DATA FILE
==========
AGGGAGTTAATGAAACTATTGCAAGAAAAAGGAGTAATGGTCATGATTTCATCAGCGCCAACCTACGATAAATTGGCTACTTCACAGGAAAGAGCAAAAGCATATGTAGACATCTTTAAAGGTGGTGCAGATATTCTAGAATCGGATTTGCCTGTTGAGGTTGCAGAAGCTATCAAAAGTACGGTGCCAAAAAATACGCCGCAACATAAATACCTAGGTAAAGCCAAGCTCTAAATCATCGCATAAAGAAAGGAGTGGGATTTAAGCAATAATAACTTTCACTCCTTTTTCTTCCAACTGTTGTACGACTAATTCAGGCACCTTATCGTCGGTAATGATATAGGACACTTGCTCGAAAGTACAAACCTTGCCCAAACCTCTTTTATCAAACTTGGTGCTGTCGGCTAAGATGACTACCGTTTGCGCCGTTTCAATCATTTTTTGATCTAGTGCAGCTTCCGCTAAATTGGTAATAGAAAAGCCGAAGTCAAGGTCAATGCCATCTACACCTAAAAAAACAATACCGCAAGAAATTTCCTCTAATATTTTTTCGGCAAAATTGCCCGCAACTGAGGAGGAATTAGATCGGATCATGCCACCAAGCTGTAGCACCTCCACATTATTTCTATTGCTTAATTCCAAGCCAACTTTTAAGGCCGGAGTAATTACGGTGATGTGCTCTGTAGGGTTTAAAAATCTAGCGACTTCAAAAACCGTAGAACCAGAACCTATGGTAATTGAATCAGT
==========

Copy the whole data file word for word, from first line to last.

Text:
AGGGAGTTAATGAAACTATTGCAAGAAAAAGGAGTAATGGTCATGATTTCATCAGCGCCAACCTACGATAAATTGGCTACTTCACAGGAAAGAGCAAAAGCATATGTAGACATCTTTAAAGGTGGTGCAGATATTCTAGAATCGGATTTGCCTGTTGAGGTTGCAGAAGCTATCAAAAGTACGGTGCCAAAAAATACGCCGCAACATAAATACCTAGGTAAAGCCAAGCTCTAAATCATCGCATAAAGAAAGGAGTGGGATTTAAGCAATAATAACTTTCACTCCTTTTTCTTCCAACTGTTGTACGACTAATTCAGGCACCTTATCGTCGGTAATGATATAGGACACTTGCTCGAAAGTACAAACCTTGCCCAAACCTCTTTTATCAAACTTGGTGCTGTCGGCTAAGATGACTACCGTTTGCGCCGTTTCAATCATTTTTTGATCTAGTGCAGCTTCCGCTAAATTGGTAATAGAAAAGCCGAAGTCAAGGTCAATGCCATCTACACCTAAAAAAACAATACCGCAAGAAATTTCCTCTAATATTTTTTCGGCAAAATTGCCCGCAACTGAGGAGGAATTAGATCGGATCATGCCACCAAGCTGTAGCACCTCCACATTATTTCTATTGCTTAATTCCAAGCCAACTTTTAAGGCCGGAGTAATTACGGTGATGTGCTCTGTAGGGTTTAAAAATCTAGCGACTTCAAAAACCGTAGAACCAGAACCTATGGTAATTGAATCAGT